Daedelus – Love To Make Music To

Thought I’d give it a minute to digest around this wonderful musical society we live in before finally divulging my words on Love To Make Music To by Daedelus. And now that minute has passed. Daedelus‘ third full LP on Ninja Tune dropped the other month and did, as predicted, cause a bit of a stir. But… for all the right reasons. You can buy it right now on both double vinyl LP, download and also CD.

Daedelus has long been known for his wonky electro-romantic ways, but it’s worth noting (for the newer fans at least) that Alfred Darlington (born Alfred Weisberg-Roberts) is a classically trained multi-instrumentalist and master of many genres. He was spinning and creating jungle and breakcore tracks back in the day and also has his roots in the West Coast hip-hop circles, collaborating over the years with such artists as MF DOOM, Lil Sci (aka John Robinson), Busdriver, Cyne and Prefuse 73. His stock is strong.

Something I have always admired about Daedelus is his ability to turn his hand to, seemingly, any genre. But it’s never a novelty act. Daedelus’ creations have a certain flair and panache that allow the most anti listeners to connect with the music. Sounds that you may otherwise turn your nose up all of a sudden become masterful electronic compositions that leave you feeling immersed in a sonic world where everything sounds Daedelus and everything sounds good.

Love To Make Music To picks up where Denies The Days Demise left off. But this a continued musical evolution in the forever changing soundscape that is the life of Alfred Darlington. At 15 tracks long, this LP is a healthy feast of aural treats, spanning 55 minutes of electronic bliss. Remember folks; components make tracks, but journeys make albums – so let the journey begin…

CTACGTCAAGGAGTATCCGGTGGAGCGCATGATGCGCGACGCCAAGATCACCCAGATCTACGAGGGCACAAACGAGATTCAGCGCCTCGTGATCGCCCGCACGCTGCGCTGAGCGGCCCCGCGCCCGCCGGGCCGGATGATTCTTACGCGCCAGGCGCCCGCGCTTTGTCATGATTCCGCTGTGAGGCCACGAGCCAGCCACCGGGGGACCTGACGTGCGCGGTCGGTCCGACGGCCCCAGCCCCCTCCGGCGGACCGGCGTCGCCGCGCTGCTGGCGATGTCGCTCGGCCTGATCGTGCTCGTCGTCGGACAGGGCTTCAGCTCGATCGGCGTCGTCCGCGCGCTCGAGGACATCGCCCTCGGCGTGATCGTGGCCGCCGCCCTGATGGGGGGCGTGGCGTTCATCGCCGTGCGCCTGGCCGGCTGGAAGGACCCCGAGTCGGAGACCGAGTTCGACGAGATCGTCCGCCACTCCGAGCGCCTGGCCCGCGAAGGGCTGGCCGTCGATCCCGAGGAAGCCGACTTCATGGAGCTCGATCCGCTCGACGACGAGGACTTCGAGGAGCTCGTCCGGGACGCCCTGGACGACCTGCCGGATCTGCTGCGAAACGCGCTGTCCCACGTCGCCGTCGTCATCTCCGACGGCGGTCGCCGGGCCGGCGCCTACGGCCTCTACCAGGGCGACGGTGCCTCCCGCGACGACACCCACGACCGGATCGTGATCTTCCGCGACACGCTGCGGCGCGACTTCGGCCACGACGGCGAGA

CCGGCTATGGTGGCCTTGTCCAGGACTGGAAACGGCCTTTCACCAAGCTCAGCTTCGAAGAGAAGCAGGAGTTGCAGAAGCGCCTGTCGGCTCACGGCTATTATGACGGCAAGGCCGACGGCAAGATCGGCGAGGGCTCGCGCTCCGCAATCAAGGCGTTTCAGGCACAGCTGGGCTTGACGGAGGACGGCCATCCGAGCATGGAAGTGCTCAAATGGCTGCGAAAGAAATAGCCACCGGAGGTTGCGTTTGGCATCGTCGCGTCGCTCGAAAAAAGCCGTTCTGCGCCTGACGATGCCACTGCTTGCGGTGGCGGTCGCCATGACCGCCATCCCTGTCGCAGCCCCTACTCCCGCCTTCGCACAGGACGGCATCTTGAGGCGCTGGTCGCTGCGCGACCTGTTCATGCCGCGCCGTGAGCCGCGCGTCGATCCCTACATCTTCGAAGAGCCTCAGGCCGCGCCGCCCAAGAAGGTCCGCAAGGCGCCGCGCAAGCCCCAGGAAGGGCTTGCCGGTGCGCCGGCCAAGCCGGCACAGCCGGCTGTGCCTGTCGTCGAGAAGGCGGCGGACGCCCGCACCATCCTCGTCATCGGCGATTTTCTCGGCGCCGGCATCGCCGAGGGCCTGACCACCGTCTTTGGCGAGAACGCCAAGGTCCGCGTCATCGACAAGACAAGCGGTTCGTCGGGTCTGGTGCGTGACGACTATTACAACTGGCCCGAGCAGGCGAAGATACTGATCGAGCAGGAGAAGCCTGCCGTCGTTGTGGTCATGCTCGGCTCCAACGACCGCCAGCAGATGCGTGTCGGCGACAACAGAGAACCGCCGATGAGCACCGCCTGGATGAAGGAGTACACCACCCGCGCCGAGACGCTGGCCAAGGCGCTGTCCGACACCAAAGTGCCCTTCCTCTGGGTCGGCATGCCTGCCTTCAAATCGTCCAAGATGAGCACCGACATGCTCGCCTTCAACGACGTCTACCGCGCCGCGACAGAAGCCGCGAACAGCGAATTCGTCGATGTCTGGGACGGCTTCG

Tracklisting:

01. Fair Weather Friends
02. Make It So feat. Michael Johnson
03. Twist The Kids feat. N’fa
04. Get Off Your Hihats
05. Hrs:Mins:Secs
06. Touchtone feat. Paperboy & Taz
07. I Car(ry) Us
08. I Took Two
09. My Beau feat. Erika Rose & Paperboy
10. You’re The One feat. Om’mas Keith
11. Assembly Lines
12. Drummery Jam
13. Only For The Heartstrings
14. Bass In It feat. Taz
15. If We Should feat. Laura Darlington

The proceedings start with Fair Weather Friends, a skewed yet catchy synth laden melody accompanied by a double hand clap led drum break. It’s an uplifting affair that builds and builds – for a better idea, check out the video:

Straight after that is Make It So featuring Michael Johnson. A steady beat and cymbal crashes are paired with 80s pop style electronic sounds and the smooth, yet ever so slightly haunting, vocals. Definitely a track for the summer – only the production techniques of Daedelus could make you nod that head and tap that foot to what is essentially a glitchy electro pop song. Oh, and there is a video to this one too:

The album then takes a grittier turn with the heavy Twist The Kids featuring N’Fa from Australia. Get Off Your HiHats somehow manages to make me enjoy what is basically a house a track of sorts, whilst Hrs:Mins:Secs finds great success in blending an old skool rave/near-on-gabba sound with hip-hop beats – absolute madness, so Daedelus.